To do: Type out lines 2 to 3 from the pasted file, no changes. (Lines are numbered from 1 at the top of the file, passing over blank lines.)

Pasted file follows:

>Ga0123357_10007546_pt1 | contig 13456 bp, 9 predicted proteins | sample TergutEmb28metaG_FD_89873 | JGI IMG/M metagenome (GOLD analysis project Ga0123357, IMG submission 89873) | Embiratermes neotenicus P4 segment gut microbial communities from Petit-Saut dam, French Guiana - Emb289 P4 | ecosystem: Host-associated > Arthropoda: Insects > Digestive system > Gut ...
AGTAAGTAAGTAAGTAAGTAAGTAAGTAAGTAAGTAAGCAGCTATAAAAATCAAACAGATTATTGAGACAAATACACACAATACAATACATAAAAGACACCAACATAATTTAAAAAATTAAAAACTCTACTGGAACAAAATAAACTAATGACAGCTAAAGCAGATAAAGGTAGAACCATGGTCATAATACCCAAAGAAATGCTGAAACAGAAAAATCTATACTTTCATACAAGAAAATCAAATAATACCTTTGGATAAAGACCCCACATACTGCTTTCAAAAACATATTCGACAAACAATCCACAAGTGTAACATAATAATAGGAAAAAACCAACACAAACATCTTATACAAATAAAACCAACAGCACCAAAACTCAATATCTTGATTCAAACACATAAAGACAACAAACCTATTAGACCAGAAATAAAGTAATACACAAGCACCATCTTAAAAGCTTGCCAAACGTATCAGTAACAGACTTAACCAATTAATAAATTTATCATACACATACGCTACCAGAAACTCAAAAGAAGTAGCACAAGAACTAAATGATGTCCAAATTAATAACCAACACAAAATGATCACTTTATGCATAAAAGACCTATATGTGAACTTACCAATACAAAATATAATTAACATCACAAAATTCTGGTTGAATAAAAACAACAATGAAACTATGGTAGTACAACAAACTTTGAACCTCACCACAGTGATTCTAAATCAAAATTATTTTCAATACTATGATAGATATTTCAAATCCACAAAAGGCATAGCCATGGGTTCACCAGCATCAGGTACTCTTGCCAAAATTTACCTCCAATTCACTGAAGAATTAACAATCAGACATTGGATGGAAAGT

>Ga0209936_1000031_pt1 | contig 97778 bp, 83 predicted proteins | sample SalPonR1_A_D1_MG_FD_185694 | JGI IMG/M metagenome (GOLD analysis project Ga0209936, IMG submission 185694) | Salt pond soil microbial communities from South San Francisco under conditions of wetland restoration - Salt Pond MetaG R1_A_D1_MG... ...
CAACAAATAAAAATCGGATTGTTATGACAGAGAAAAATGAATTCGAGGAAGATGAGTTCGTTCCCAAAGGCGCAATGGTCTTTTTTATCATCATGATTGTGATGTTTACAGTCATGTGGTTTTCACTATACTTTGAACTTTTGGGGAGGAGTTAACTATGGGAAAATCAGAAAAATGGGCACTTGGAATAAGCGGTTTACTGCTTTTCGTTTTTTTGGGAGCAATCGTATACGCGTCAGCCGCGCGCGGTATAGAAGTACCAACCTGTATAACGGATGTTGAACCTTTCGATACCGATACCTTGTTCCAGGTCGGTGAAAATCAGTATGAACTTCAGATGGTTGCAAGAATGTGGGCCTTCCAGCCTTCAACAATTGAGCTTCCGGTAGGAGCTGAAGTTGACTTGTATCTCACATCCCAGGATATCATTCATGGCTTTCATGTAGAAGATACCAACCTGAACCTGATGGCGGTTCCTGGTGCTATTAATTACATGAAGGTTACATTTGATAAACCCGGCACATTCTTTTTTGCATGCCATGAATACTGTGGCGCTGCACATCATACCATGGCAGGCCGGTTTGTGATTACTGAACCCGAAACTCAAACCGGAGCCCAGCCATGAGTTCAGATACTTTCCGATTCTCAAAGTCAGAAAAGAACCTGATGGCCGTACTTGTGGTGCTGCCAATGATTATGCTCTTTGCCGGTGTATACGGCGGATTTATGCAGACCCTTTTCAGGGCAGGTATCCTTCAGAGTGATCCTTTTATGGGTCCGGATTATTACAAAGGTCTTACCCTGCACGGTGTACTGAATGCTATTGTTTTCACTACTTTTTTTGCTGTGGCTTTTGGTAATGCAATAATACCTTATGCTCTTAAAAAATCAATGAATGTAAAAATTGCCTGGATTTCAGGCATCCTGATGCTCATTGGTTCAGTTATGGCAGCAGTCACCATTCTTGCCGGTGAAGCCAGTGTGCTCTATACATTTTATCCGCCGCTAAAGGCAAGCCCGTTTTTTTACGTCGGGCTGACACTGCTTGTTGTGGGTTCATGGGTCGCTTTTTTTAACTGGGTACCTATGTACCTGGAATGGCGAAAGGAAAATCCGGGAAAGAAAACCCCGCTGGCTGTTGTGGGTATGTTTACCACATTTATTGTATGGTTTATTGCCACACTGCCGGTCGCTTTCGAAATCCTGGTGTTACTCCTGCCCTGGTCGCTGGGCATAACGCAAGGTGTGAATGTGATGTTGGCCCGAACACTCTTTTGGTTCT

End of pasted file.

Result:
AGTAAGTAAGTAAGTAAGTAAGTAAGTAAGTAAGTAAGCAGCTATAAAAATCAAACAGATTATTGAGACAAATACACACAATACAATACATAAAAGACACCAACATAATTTAAAAAATTAAAAACTCTACTGGAACAAAATAAACTAATGACAGCTAAAGCAGATAAAGGTAGAACCATGGTCATAATACCCAAAGAAATGCTGAAACAGAAAAATCTATACTTTCATACAAGAAAATCAAATAATACCTTTGGATAAAGACCCCACATACTGCTTTCAAAAACATATTCGACAAACAATCCACAAGTGTAACATAATAATAGGAAAAAACCAACACAAACATCTTATACAAATAAAACCAACAGCACCAAAACTCAATATCTTGATTCAAACACATAAAGACAACAAACCTATTAGACCAGAAATAAAGTAATACACAAGCACCATCTTAAAAGCTTGCCAAACGTATCAGTAACAGACTTAACCAATTAATAAATTTATCATACACATACGCTACCAGAAACTCAAAAGAAGTAGCACAAGAACTAAATGATGTCCAAATTAATAACCAACACAAAATGATCACTTTATGCATAAAAGACCTATATGTGAACTTACCAATACAAAATATAATTAACATCACAAAATTCTGGTTGAATAAAAACAACAATGAAACTATGGTAGTACAACAAACTTTGAACCTCACCACAGTGATTCTAAATCAAAATTATTTTCAATACTATGATAGATATTTCAAATCCACAAAAGGCATAGCCATGGGTTCACCAGCATCAGGTACTCTTGCCAAAATTTACCTCCAATTCACTGAAGAATTAACAATCAGACATTGGATGGAAAGT

>Ga0209936_1000031_pt1 | contig 97778 bp, 83 predicted proteins | sample SalPonR1_A_D1_MG_FD_185694 | JGI IMG/M metagenome (GOLD analysis project Ga0209936, IMG submission 185694) | Salt pond soil microbial communities from South San Francisco under conditions of wetland restoration - Salt Pond MetaG R1_A_D1_MG... ...